Karen; Thank you for those words about Reed. He lived in La Selva and was a freind to me. We would sometimes walk the beach from La Selva to Sunset exploring the cliffs. If we had spent too much time there he was known to spend hours trying to wash the dirt (tan) off. I also remember going to the Fox with him and my brother to see "The Guns of Navarone".
Karen Kelley (Lund)
Thank you, James, for giving another insight into the boy who was Reed Perry. I'm so happy you posted. Also, I'm so very happy to know Reed had a good friend like you and you had "adventures" while growing up in La Selva. You've made my day.
That's okay Mike -- after so many years of memories some of our rams are filled and we don't remember a lot of things after a good night's sleep. I'm sure some of us even get to meet new people everyday without even leaving the house.
I remember Reed Perry as a really nice guy. Thank you Reed for your ultimate sacrifice for your country! We are so proud of you and thank you for the bottom of our hearts.
If anyone knows what military branch he served I would love to add it to his profile. He deserves to be recognized for his selflish service and honored by all in our class.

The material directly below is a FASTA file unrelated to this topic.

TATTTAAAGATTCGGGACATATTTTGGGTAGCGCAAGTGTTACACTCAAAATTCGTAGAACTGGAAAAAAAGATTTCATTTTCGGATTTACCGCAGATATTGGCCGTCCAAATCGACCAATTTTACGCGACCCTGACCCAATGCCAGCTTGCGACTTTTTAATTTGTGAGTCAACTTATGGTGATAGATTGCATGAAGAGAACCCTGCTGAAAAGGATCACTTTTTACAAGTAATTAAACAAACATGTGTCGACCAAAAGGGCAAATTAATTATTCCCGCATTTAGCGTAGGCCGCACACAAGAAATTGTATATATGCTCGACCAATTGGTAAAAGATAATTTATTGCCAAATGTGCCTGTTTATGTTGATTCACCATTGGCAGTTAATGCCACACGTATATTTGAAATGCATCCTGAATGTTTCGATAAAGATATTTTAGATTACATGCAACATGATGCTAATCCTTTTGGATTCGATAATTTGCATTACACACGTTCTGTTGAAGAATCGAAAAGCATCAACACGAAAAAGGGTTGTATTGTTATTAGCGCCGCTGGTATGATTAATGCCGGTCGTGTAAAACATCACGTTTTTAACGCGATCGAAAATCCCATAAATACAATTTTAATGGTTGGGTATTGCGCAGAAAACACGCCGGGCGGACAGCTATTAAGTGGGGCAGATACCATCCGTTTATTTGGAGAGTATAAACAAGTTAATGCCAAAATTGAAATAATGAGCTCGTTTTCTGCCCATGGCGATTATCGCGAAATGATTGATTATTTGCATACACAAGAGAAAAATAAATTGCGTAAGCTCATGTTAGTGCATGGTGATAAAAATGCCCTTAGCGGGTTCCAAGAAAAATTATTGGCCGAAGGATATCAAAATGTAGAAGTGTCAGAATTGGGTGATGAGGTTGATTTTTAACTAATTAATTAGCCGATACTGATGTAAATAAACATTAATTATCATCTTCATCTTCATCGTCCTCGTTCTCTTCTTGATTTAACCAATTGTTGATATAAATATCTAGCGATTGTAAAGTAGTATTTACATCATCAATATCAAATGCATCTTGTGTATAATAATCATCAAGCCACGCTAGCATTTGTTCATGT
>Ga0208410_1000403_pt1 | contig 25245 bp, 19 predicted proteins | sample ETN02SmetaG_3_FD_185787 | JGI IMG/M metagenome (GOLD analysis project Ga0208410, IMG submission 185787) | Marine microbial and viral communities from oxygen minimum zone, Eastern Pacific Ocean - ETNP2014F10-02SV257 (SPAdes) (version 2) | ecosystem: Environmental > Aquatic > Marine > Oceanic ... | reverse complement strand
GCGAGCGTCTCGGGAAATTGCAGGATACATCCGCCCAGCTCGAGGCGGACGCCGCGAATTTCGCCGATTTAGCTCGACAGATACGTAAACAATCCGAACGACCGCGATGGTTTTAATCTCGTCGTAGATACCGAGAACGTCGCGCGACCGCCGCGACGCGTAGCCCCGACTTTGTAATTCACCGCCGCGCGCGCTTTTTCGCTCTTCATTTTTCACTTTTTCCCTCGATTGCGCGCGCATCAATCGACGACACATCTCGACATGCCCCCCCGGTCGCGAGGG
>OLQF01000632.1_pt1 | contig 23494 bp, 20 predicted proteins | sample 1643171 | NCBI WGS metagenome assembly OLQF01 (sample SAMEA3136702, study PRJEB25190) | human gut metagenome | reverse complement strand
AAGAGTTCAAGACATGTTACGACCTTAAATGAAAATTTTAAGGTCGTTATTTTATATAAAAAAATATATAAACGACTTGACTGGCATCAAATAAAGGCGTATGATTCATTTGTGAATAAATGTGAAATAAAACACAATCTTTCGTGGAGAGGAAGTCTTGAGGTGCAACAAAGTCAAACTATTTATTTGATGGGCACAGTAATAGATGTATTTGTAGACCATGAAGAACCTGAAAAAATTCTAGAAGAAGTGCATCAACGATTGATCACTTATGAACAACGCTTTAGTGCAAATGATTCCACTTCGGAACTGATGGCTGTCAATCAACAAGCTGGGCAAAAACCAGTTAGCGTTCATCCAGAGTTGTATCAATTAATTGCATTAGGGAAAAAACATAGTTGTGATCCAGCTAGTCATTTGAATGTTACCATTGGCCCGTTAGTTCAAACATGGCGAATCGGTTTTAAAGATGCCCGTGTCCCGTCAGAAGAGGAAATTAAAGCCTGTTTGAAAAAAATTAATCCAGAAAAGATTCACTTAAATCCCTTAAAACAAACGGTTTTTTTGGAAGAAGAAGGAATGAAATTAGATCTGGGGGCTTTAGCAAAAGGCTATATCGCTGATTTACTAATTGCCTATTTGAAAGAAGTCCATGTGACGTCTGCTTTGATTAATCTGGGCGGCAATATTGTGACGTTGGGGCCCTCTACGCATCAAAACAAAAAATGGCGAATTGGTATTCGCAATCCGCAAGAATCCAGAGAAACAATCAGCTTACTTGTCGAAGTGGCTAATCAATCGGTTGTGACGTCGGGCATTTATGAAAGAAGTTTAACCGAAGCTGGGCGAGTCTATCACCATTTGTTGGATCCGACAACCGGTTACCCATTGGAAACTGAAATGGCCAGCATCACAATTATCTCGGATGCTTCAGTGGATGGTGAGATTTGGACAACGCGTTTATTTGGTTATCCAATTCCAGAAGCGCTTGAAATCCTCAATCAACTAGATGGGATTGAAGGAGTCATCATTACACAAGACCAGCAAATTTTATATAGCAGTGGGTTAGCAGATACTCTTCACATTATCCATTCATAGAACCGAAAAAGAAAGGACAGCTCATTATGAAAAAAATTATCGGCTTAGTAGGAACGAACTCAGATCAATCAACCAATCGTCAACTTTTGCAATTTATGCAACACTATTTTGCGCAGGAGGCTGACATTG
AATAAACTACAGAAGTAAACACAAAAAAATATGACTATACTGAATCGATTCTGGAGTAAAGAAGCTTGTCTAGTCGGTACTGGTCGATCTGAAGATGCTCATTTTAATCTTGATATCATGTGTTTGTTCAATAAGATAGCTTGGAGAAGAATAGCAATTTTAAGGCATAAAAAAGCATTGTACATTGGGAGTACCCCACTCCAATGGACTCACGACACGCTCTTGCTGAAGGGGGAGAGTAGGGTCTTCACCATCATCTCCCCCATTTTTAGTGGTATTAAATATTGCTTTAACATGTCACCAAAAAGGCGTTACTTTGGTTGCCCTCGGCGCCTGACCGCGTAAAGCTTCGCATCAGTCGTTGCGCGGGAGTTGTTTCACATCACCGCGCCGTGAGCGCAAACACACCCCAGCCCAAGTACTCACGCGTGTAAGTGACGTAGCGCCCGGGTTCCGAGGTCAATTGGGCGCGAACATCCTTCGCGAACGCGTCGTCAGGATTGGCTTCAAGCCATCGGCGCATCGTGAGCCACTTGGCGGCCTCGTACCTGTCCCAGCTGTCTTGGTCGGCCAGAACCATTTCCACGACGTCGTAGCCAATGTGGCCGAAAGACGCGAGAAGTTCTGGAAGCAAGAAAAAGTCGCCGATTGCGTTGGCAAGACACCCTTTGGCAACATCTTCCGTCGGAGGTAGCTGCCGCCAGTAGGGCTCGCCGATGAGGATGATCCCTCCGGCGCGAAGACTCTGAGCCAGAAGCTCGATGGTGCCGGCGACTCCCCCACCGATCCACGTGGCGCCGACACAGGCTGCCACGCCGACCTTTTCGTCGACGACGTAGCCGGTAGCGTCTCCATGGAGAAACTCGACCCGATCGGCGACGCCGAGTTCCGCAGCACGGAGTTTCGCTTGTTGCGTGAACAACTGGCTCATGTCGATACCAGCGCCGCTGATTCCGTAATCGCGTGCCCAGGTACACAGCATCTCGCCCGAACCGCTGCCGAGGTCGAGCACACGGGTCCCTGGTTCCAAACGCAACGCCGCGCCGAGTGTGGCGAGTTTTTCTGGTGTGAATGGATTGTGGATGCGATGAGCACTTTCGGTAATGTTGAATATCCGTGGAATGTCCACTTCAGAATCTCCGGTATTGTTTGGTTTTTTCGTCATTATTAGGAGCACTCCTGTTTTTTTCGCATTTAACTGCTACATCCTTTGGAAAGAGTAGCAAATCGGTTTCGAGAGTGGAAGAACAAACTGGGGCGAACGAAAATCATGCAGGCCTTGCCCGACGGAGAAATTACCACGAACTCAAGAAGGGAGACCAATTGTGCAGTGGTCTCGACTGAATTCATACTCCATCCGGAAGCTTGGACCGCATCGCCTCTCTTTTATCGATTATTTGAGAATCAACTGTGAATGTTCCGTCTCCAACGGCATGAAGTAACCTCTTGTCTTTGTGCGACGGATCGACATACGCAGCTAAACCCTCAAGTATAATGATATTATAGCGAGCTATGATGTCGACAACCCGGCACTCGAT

Thank you Reed Perry. You are a hero to all of us!
I remember Reed pretty much the same as Karen, today is the first time I've heard that he was no longer with us. So sad. Reed, you were one of the good ones. You'll be missed. Thanks, Karen for such a lovely tribute, I remember you from 7th and 8th grade, Mr. Lee and Mr McChesney, funny the things one remembers after almost 60 years. I still remember what you wrote in my yearbook, the book is long gone, but your words are clear as a bell. Do you remember?
Thanks for the memories,
Ken Domries :o)
Everything I've read about Reed was true. He lived in "upper La Selva" on Loma Drive and I think we who knew him a bit closer used to call him Admiral as I think that was the brand of workd jeans he always wore.
May 25th, 2019
I'm so glad I came back to Reed Perry's memory page. Reading these tributes to him bring back his warmth, shyness, cute smile and dimples. You couldn't find a kinder, more innocent boy than Reed. Hearing him read a book report with that sweet, slow southern accent was a delight and a first for many of us. I remember you like it was yesterday, Reed. I so wish your life had been longer. You would have made a difference.